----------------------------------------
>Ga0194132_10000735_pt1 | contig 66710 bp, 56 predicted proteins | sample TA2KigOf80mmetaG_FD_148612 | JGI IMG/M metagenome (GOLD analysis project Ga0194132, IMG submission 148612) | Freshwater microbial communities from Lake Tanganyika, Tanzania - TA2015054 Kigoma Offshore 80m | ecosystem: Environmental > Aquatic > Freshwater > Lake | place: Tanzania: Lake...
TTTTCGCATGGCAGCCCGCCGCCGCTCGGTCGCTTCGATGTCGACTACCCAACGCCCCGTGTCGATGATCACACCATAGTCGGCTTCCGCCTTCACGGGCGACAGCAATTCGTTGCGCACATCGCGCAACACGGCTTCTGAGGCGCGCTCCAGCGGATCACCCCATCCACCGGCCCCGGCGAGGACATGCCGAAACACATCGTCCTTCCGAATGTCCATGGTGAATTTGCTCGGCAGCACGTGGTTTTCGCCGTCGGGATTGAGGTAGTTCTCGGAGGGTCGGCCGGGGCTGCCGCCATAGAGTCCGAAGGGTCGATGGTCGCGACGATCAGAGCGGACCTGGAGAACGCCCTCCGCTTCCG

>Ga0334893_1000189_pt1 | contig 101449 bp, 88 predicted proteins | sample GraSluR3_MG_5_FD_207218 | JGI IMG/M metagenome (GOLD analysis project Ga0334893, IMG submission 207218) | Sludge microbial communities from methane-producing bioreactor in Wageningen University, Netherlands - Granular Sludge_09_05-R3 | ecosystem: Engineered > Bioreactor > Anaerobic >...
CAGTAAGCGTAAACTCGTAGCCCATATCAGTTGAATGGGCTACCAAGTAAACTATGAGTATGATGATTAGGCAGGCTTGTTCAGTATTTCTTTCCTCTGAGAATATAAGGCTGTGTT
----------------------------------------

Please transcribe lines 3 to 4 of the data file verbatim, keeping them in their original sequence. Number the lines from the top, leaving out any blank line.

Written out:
>Ga0334893_1000189_pt1 | contig 101449 bp, 88 predicted proteins | sample GraSluR3_MG_5_FD_207218 | JGI IMG/M metagenome (GOLD analysis project Ga0334893, IMG submission 207218) | Sludge microbial communities from methane-producing bioreactor in Wageningen University, Netherlands - Granular Sludge_09_05-R3 | ecosystem: Engineered > Bioreactor > Anaerobic >...
CAGTAAGCGTAAACTCGTAGCCCATATCAGTTGAATGGGCTACCAAGTAAACTATGAGTATGATGATTAGGCAGGCTTGTTCAGTATTTCTTTCCTCTGAGAATATAAGGCTGTGTT